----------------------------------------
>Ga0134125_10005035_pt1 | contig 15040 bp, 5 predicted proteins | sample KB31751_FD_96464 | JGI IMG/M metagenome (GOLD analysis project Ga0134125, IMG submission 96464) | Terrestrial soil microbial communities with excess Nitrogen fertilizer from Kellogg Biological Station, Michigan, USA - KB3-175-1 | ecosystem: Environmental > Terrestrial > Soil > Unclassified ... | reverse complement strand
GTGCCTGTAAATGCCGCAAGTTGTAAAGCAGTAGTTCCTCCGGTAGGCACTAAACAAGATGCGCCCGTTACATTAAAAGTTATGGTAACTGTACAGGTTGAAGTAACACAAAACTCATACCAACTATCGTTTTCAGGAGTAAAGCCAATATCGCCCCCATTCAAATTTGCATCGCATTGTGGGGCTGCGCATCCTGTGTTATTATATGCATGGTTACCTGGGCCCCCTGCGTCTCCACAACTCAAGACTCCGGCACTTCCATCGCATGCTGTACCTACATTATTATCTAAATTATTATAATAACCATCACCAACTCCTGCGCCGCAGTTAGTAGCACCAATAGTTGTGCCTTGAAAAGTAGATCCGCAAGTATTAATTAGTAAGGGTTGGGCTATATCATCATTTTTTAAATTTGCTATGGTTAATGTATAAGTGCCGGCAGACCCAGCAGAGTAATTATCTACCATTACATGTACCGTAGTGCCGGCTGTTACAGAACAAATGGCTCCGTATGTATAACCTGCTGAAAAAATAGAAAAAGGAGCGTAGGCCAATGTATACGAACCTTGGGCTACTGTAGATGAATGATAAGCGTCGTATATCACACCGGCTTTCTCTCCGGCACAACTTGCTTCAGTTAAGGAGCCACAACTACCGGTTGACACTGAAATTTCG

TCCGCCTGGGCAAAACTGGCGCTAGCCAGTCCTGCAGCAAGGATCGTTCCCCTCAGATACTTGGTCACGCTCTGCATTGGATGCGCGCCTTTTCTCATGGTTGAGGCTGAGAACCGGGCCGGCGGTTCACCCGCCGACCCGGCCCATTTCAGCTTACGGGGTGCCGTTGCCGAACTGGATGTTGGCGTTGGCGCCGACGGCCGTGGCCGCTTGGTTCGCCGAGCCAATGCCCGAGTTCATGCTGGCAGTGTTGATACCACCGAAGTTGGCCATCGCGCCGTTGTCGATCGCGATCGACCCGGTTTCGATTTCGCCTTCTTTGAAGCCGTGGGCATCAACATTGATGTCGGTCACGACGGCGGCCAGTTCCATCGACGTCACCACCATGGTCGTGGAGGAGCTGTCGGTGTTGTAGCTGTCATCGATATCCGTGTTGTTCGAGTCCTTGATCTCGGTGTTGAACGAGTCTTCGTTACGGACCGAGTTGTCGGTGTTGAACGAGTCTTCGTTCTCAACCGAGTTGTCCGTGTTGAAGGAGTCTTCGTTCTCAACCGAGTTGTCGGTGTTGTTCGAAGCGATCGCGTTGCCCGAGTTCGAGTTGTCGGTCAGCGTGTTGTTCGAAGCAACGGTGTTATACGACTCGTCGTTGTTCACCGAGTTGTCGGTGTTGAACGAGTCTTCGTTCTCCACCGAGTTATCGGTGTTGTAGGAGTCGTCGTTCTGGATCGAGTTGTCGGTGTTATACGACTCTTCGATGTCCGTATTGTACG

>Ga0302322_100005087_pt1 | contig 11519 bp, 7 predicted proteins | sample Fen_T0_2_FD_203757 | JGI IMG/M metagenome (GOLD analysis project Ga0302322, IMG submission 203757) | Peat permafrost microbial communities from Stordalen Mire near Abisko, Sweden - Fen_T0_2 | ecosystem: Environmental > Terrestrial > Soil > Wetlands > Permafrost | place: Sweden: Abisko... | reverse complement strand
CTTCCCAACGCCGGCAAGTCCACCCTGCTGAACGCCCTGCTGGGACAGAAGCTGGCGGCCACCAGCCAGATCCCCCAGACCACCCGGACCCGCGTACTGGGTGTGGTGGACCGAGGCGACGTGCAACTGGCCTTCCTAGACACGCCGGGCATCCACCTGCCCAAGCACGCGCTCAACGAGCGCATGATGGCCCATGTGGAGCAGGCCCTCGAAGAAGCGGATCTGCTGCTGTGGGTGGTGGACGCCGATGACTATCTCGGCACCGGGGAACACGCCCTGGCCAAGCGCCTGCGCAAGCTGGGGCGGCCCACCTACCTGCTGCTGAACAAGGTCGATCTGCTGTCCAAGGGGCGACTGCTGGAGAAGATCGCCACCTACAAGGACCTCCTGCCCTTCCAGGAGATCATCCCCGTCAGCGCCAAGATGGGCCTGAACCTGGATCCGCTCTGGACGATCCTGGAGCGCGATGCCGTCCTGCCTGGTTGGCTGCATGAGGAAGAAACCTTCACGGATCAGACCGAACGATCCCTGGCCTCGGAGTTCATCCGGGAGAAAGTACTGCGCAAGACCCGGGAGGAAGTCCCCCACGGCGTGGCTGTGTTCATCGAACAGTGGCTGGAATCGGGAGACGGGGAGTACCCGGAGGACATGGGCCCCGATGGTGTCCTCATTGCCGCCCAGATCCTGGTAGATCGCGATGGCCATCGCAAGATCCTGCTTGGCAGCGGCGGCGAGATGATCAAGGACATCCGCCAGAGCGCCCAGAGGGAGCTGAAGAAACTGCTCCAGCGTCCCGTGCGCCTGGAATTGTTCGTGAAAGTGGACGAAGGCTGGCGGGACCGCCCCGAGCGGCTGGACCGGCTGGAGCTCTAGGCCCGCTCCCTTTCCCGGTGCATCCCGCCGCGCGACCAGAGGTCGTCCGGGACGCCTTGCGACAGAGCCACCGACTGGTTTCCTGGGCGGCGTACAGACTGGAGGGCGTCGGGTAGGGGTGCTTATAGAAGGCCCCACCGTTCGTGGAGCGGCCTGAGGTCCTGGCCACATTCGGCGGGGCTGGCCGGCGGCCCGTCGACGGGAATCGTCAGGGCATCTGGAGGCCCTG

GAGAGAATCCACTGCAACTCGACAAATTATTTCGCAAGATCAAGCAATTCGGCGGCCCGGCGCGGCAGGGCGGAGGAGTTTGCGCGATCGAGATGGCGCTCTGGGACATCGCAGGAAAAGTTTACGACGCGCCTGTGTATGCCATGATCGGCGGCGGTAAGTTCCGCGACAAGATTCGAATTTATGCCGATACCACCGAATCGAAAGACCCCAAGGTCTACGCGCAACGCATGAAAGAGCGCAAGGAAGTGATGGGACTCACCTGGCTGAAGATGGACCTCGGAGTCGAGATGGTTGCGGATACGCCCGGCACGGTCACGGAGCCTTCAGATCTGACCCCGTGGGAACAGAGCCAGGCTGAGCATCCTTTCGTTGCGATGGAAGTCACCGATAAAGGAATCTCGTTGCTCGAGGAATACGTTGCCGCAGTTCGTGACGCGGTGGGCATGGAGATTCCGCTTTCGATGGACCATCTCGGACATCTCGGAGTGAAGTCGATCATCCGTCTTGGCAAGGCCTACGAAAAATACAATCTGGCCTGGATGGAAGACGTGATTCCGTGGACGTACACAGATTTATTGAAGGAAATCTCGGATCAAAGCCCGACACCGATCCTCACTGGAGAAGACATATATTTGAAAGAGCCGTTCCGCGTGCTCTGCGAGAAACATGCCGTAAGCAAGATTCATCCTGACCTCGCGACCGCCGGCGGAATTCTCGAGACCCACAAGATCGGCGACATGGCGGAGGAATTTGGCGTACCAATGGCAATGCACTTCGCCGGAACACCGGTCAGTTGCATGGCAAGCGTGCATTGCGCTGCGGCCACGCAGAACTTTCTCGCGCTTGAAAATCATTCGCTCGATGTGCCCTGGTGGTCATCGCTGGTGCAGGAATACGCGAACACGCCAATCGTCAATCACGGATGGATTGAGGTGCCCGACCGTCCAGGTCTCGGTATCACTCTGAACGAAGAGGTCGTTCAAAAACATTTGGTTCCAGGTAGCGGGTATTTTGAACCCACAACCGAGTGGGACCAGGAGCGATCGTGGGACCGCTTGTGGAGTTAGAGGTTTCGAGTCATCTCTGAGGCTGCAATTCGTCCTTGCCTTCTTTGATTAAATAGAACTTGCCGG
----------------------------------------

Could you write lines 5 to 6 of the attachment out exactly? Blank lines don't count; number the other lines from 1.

CTTCCCAACGCCGGCAAGTCCACCCTGCTGAACGCCCTGCTGGGACAGAAGCTGGCGGCCACCAGCCAGATCCCCCAGACCACCCGGACCCGCGTACTGGGTGTGGTGGACCGAGGCGACGTGCAACTGGCCTTCCTAGACACGCCGGGCATCCACCTGCCCAAGCACGCGCTCAACGAGCGCATGATGGCCCATGTGGAGCAGGCCCTCGAAGAAGCGGATCTGCTGCTGTGGGTGGTGGACGCCGATGACTATCTCGGCACCGGGGAACACGCCCTGGCCAAGCGCCTGCGCAAGCTGGGGCGGCCCACCTACCTGCTGCTGAACAAGGTCGATCTGCTGTCCAAGGGGCGACTGCTGGAGAAGATCGCCACCTACAAGGACCTCCTGCCCTTCCAGGAGATCATCCCCGTCAGCGCCAAGATGGGCCTGAACCTGGATCCGCTCTGGACGATCCTGGAGCGCGATGCCGTCCTGCCTGGTTGGCTGCATGAGGAAGAAACCTTCACGGATCAGACCGAACGATCCCTGGCCTCGGAGTTCATCCGGGAGAAAGTACTGCGCAAGACCCGGGAGGAAGTCCCCCACGGCGTGGCTGTGTTCATCGAACAGTGGCTGGAATCGGGAGACGGGGAGTACCCGGAGGACATGGGCCCCGATGGTGTCCTCATTGCCGCCCAGATCCTGGTAGATCGCGATGGCCATCGCAAGATCCTGCTTGGCAGCGGCGGCGAGATGATCAAGGACATCCGCCAGAGCGCCCAGAGGGAGCTGAAGAAACTGCTCCAGCGTCCCGTGCGCCTGGAATTGTTCGTGAAAGTGGACGAAGGCTGGCGGGACCGCCCCGAGCGGCTGGACCGGCTGGAGCTCTAGGCCCGCTCCCTTTCCCGGTGCATCCCGCCGCGCGACCAGAGGTCGTCCGGGACGCCTTGCGACAGAGCCACCGACTGGTTTCCTGGGCGGCGTACAGACTGGAGGGCGTCGGGTAGGGGTGCTTATAGAAGGCCCCACCGTTCGTGGAGCGGCCTGAGGTCCTGGCCACATTCGGCGGGGCTGGCCGGCGGCCCGTCGACGGGAATCGTCAGGGCATCTGGAGGCCCTG

GAGAGAATCCACTGCAACTCGACAAATTATTTCGCAAGATCAAGCAATTCGGCGGCCCGGCGCGGCAGGGCGGAGGAGTTTGCGCGATCGAGATGGCGCTCTGGGACATCGCAGGAAAAGTTTACGACGCGCCTGTGTATGCCATGATCGGCGGCGGTAAGTTCCGCGACAAGATTCGAATTTATGCCGATACCACCGAATCGAAAGACCCCAAGGTCTACGCGCAACGCATGAAAGAGCGCAAGGAAGTGATGGGACTCACCTGGCTGAAGATGGACCTCGGAGTCGAGATGGTTGCGGATACGCCCGGCACGGTCACGGAGCCTTCAGATCTGACCCCGTGGGAACAGAGCCAGGCTGAGCATCCTTTCGTTGCGATGGAAGTCACCGATAAAGGAATCTCGTTGCTCGAGGAATACGTTGCCGCAGTTCGTGACGCGGTGGGCATGGAGATTCCGCTTTCGATGGACCATCTCGGACATCTCGGAGTGAAGTCGATCATCCGTCTTGGCAAGGCCTACGAAAAATACAATCTGGCCTGGATGGAAGACGTGATTCCGTGGACGTACACAGATTTATTGAAGGAAATCTCGGATCAAAGCCCGACACCGATCCTCACTGGAGAAGACATATATTTGAAAGAGCCGTTCCGCGTGCTCTGCGAGAAACATGCCGTAAGCAAGATTCATCCTGACCTCGCGACCGCCGGCGGAATTCTCGAGACCCACAAGATCGGCGACATGGCGGAGGAATTTGGCGTACCAATGGCAATGCACTTCGCCGGAACACCGGTCAGTTGCATGGCAAGCGTGCATTGCGCTGCGGCCACGCAGAACTTTCTCGCGCTTGAAAATCATTCGCTCGATGTGCCCTGGTGGTCATCGCTGGTGCAGGAATACGCGAACACGCCAATCGTCAATCACGGATGGATTGAGGTGCCCGACCGTCCAGGTCTCGGTATCACTCTGAACGAAGAGGTCGTTCAAAAACATTTGGTTCCAGGTAGCGGGTATTTTGAACCCACAACCGAGTGGGACCAGGAGCGATCGTGGGACCGCTTGTGGAGTTAGAGGTTTCGAGTCATCTCTGAGGCTGCAATTCGTCCTTGCCTTCTTTGATTAAATAGAACTTGCCGG